Samuel M. Frost has gained the recognition of his family, peers, colleagues, church members, and local community as a teacher and leader.  Samuel was raised in the Foursquare Gospel tradition and continued in the rising Charismatic Movement of the early 1980’s.  While serving in local congregations he was admitted to Liberty Christian College in Pensacola, Florida where he lived on campus for four years earning his Bachelor’s of Theology degree.  It was there under the tutelage of Dr. Dow Robinson (Summer Institutes of Linguistics), and Dr. Frank Longino (Dallas Theological Seminary) that he was motivated to pursue a career in Theology.  Dr. Robinson wrote two books on Linguistics, Workbook on Phonological Analysis (SIL, 1970) and Manuel for Bilingual Dictionaries: Textbook (SIL, 1969).  It was under these teachers’ guidance that Frost entered into his Master’s studies, being granted a scholarship for Greek I and II at Pentecostal Theological Seminary, accredited, in Cleveland, Tennessee (adjunct of Lee University).  Frost completed his study under Dr. French Arrington, who used the text of J. Gresham Machen, New Testament Greek for Beginners. Frost studied Hebrew for two years under Dr. Mark Futato (author, Beginning Biblical Hebrew, Eisenbrauns, 2003) and Dr. Bruce K. Waltke (author, An Introduction to Biblical Hebrew Syntax, Eisenbrauns, 1990) at Reformed Theological Seminary, Orlando, Florida. With combined credits from PTS and RTS, Samuel completed his Master of Arts in Christian Studies and Master of Arts in Religion from Whitefield Theological Seminary in Lakeland, Florida under the direct tutelage of Dr. Kenneth G. Talbot, co-author of the well reviewed work, Hyper-Calvinism and Arminianism (Whitefield Media, 2005) with Dr. Gary Crampton (and Foreword by the late, Dr. D. James Kennedy).  Dr. Talbot also oversaw Samuel’s Dissertation, From the First Adam to the Second and Last Adam (2012) earning him the Magister Theologiae (Th.M.) degree.  He also helped put together A Student’s Hebrew Primer for WTS and graded exams in Hebrew. Samuel’s studies lead him into an issue in the field of Eschatology where his scholarship and unique approach in Hermeneutics garnered him recognition.  Because of the controversial nature of some of his conclusions, scholars were sharp in their disagreement with him.  Frost’s initial work, Misplaced Hope: The Origins of First and Second Century Eschatology (2002, Second Edition, 2006 Bi-Millennial Publishing), sold over four thousand units.  While arguing for the Reformation understanding of sola Scriptura as defined by the Westminster Confession of Faith, Frost’s book launched a heavily footnoted argument for a total reassessment of the doctrine known as the Second Coming of Christ.  The conclusion was that the events of the war of the Jewish nation against their Roman overlords in 66-70 C.E. formed the New Testament authors’ eschatological outlook, and went no further than their own first century generation; a view otherwise known as “full” or "hyper" Preterism.  Internationally recognized Evangelical author and speaker Steve Wohlberg remarked, ‘On the “preterist” side today…we have such influential leaders as Gary DeMar, Kenneth L. Gentry, Jr., David Chilton, R.C. Sproul, Max King, James Stuart Russell, Samuel M. Frost, and John Noe.  To these scholars…the beast is not on the horizon, he’s dead” (Italics, his)” (End Time Delusions, Destiny Image Publishers, 2004, page 133).  It should be noted that only Noe, King and Frost supported the “full” Preterist position. Thomas Ice and co-author of the best selling Left Behind series, Tim LaHaye, quote Frost’s work, Misplaced Hope, as well in their book, The End Times Controversy: The Second Coming under Attack (Harvest House Publishers, 2003, page 40).  Dr. Jay E. Adams, who single handedly launched “a revolution” in Christian Counseling with his work, Competent to Counsel: An Introduction to Nouthetic Counseling, (1970, Zondervan), also wrote an analysis of Frost’s work in Preterism: Orthodox or Unorthodox? (Ministry Monographs for Modern Times, INS Publishing, 2004).  Dr. Charles E. Hill, Professor of New Testament and Early Christianity at Reformed Theological Seminary, Orlando, wrote of Misplaced Hope that Frost, “attacks the problem of the early church in a much more thoroughgoing way than I have seen” (When Shall These Things Be? A Reformed Response to Hyper Preterism, Ed. Keith Mathison, Presbyterian & Reformed Publishing, 2003, ‘Eschatology in the Wake of Jerusalem’s Fall’ p. 110-ff.).  There were several other works as well that took the scholarship of Frost seriously, like Ergun Caner in The Return of Christ: A Premillennial Perspective, Eds., Steve W. Lemke and David L. Allen (B&H Publishing, 2011). Because of the controversial nature of Frost’s conclusions on these matters, it was difficult to find a denomination within the Church-at-Large to work in terms of pastoral ministry.  That situation changed when Samuel was called by a Bible study group in Saint Petersburg, Florida to found a congregation.  Christ Covenant Church was established in 2002 operating under the principles outlined by Presbyterian historian James Bannerman’s work, The Church of Christ: A Treatise on the Nature, Powers, Ordinances, Discipline, and Government of the Christian Church (Banner of Truth Trust, 1974, original, 1869).  By-Laws and a Constitution were drawn up in the strictest manner for what was considered an “Independent” establishment of a Presbyterian Church, granted that a “call” was received and recognized by Presiding Elders duly ordained from existing and recognized denominations.  Two Elders, one ordained in the Reformed Presbyterian Church (Mike Delores), and another ordained in the Presbyterian Church of America (Dr. Kelly N. Birks, now deceased) tested and reviewed the call, ordaining Samuel on October 20th, 2002, the Twenty Second Sunday after Trinity.  Proper forms were submitted to Tallahassee, Florida with the stamp of a Notary Public Witness.  Christ Covenant Church (CCC) functioned as a local church for five years with a congregation as large as 30 members.  Frost was gaining recognition after Misplaced Hope had been published in January of that year, and conferences were hosted that included debates with another prominent "full" Preterist educator, Don K. Preston.  CCC hosted best-selling authors, Thomas Ice, and Mark Hitchcock from Dallas Theological Seminary; and Dr. James B. Jordan (Westminster Theological Seminary), well-known author/pastor in Reformed theological circles.  Frost was invited for the next several years to speak at over 25 conferences nation-wide, was featured in articles and an appearance on local news in Tampa for one of CCC’s conferences.  The Evangelical Theological Society also invited Samuel to speak at the Philadelphia conference (Frost is currently a Member of ETS as well as Society of Biblical Literature). During this time Samuel had submitted one more book, Exegetical Essays on the Resurrection of the Dead (TruthVoice, 2008; repr. JaDon Publishing, 2010); and co-wrote, House Divided: A Reformed Response to When Shall These Things Be? (Vision International, 2010).  Frost also wrote several Forewords for up and coming authors who were influenced by his teaching materials, as well as cited many times in books, lectures and academic papers.  However, because of certain aspects of Hermeneutics and Frost’s undaunted commitment to scholarship (with always a strong emphasis on the personal nature of devotional living to Christ), several challenges to the "hyper" Preterist view he espoused finally gave way, largely due to the unwavering commitment to Samuel by the Dean of Whitefield Theological Seminary, Dr. Kenneth G. Talbot, who continually challenged him.  In what shocked the "hyper" Preterist world, Samuel announced after the Summer of 2010 that he was in serious error, and departed the movement as a whole, along with Jason Bradfield, Assistant Pastor of Christ Presbyterian Church, Lakeland, Florida .  Christ Covenant Church had dissolved after 2007 while Samuel continued as a public speaker and writer, largely due to reasons that would unravel Frost’s commitment to "hyper" Preterism as a whole. The documentation of Frost’s departure was published by American Vision’s Founder, Gary DeMar, with a Foreword by Dr. Kenneth L. Gentry.  Why I Left Full Preterism (AV Publishing, 2012) quickly sold out its first run.  The book was later republished under the arm of Dr. Kenneth L. Gentry and is sold today (GoodBirth Ministries Publishing, 2019).  Dr. Keith Mathison, Professor of Systematic Theology at Reformation Bible College in Sanford, Florida, endorsed the book as well.  Samuel has gone on to write, Daniel: Unplugged (Kindle/Amazon, 2019); The Parousia of the Son of Man (Lulu Publishing, 2019); God: As Bill Wilson Understood Him, A Theological Analysis of Alcoholics Anonymous (Lulu Publishing, 2017).  He is also active as a certified Chaplain with the Henry County Sheriff’s Department, Indiana, and enrolled with ICAADA (Indiana Counselor’s Association on Alcohol and Drug Abuse) working directly under Dr. Dennis Greene, Founder of Christian Counseling and Addictions Services, Inc.  Frost’s passion is in the education of the local church on various issues and occasionally works Pastor Alan McCraine with the First Presbyterian Church in Lewisville, Indiana where he periodically is called upon to give the sermon.  He also is working with Redemption Life Bible Church with Pastor Tyler Jackson in New Castle, Indiana.  Samuel, with his wife, Kimberly, helped to establish Heaven’s Bread Basket food pantry that donates food items to local families in need once a month – a ministry of the Session of First Presbyterian Church. Samuel has four children, one step-son, ages sixteen to twenty-eight and has worked part time at Ace Hardware in New Castle, Indiana for over five years.  He has a solid reputation in the community, and has performed marriages and funerals.  He also sits on the Board of the Historical Preservation Committee in New Castle.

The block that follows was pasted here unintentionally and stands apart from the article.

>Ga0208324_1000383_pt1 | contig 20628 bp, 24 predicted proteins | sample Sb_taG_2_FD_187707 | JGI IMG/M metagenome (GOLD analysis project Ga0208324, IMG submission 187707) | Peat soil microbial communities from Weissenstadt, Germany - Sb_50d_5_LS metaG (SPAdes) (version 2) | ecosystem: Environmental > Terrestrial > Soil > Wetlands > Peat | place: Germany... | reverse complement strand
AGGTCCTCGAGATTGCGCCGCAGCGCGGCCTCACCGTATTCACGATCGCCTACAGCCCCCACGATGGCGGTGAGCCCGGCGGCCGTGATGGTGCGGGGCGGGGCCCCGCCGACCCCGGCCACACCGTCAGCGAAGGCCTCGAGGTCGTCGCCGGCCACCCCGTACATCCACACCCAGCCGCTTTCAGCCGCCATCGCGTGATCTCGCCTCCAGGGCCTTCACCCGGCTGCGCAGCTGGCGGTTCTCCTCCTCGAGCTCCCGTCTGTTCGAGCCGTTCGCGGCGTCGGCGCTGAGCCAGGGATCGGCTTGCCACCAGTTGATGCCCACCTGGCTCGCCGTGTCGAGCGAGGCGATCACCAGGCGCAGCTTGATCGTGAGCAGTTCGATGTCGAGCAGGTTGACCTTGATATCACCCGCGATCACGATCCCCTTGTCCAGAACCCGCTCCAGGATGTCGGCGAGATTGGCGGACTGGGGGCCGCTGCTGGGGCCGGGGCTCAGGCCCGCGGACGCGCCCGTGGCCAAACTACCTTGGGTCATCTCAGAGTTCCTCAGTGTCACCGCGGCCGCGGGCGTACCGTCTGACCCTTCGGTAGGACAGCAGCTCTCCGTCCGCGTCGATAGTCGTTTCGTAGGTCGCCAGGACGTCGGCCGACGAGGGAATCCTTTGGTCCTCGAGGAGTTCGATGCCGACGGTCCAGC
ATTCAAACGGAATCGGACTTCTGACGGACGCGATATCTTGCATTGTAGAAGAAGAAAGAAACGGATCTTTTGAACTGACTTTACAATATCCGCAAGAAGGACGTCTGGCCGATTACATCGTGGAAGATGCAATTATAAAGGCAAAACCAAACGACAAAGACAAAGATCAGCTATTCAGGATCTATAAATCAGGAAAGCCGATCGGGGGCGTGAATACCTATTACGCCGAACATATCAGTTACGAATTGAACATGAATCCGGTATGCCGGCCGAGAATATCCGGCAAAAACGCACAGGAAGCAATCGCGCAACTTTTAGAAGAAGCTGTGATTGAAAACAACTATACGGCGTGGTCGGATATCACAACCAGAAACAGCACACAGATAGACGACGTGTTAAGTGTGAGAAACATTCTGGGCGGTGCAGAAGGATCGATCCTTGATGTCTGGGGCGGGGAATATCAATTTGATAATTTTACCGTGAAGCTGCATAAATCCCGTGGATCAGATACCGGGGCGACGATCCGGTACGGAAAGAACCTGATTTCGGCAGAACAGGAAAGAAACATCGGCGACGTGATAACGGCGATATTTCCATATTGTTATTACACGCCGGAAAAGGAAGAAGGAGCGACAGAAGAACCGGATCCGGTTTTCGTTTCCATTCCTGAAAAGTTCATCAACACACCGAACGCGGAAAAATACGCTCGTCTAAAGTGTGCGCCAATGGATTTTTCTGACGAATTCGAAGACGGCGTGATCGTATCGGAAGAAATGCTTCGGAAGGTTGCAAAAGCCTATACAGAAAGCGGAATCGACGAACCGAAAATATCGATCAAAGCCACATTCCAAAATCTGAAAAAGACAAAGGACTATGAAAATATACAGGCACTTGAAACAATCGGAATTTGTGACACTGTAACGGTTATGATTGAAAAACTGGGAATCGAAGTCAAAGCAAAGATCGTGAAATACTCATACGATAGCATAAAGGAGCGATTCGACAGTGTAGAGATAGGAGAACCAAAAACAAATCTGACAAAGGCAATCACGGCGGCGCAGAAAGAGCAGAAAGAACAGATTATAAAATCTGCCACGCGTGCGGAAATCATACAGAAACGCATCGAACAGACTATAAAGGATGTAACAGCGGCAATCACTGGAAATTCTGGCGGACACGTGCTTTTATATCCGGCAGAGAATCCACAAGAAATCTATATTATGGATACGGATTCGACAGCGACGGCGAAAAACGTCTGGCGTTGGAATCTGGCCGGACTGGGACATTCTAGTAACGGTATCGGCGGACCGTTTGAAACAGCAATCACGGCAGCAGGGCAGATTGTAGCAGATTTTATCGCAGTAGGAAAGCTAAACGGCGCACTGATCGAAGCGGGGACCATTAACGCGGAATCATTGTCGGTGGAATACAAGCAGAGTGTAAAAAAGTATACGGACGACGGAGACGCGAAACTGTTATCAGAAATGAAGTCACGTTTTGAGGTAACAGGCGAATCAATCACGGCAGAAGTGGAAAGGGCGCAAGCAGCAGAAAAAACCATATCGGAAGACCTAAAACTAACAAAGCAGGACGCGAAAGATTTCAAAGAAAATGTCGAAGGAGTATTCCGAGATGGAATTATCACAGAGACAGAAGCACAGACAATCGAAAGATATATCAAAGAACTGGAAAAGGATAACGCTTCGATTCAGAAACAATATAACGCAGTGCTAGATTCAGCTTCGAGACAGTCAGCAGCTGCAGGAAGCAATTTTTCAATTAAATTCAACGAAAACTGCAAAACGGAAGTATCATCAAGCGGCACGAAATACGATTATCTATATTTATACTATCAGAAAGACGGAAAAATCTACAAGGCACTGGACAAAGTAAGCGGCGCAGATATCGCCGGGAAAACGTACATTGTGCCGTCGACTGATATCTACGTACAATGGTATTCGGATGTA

3 thoughts on “Studies in Biblical Anthropology: Human beings as flesh, body and spirit (Part 1: Genesis).”

  1. Creation itself and your thoughts here further solidify in my heart the absolute necessity of our promised bodily resurrection by Christ. God, who had a perfect plan before “the beginning” to create the material world and our material being that reflects His image, would never renege on His perfect plan, and discard or disregard any part of His material creation (nature or mankind). Jesus demonstrated widely His regard for human bodies by healing the sick during His earthly walk. God the Father’s plan, before the beginning, shown in Christ, was to redeem all of it back to Himself. He never went to “Plan B.” Thanks, brother, for your continued studies and thoughts.

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    1. I wholeheartedly concur! The perfect creation of man in the beginning is restored in Christ Jesus, the only perfect Man, devoid of sin. The abiding humanity of Christ is a central doctrine of God’s salvation of lost humanity. In Him, mankind is redeemed from sin and its curse of death, being restored to the perfection of the original creation and again welcomed into the presence of God. Although these things are presently true (in a spiritual sense) for those who are in Christ, the day of resurrection (promised by Christ) will irrevocably restore man, in the fullness of manhood, i.e., body, soul, and spirit, from the ravages of sin and death to an eternal life of bliss in the presence of the Creator. Man, the image of God, was not abandoned by the Creator due to sin; rather, man is redeemed, reconciled, and re-created for honorable habitation with God. Isn’t this the heart of the gospel? How have so many become disenchanted with the bodily resurrection of man? Good work.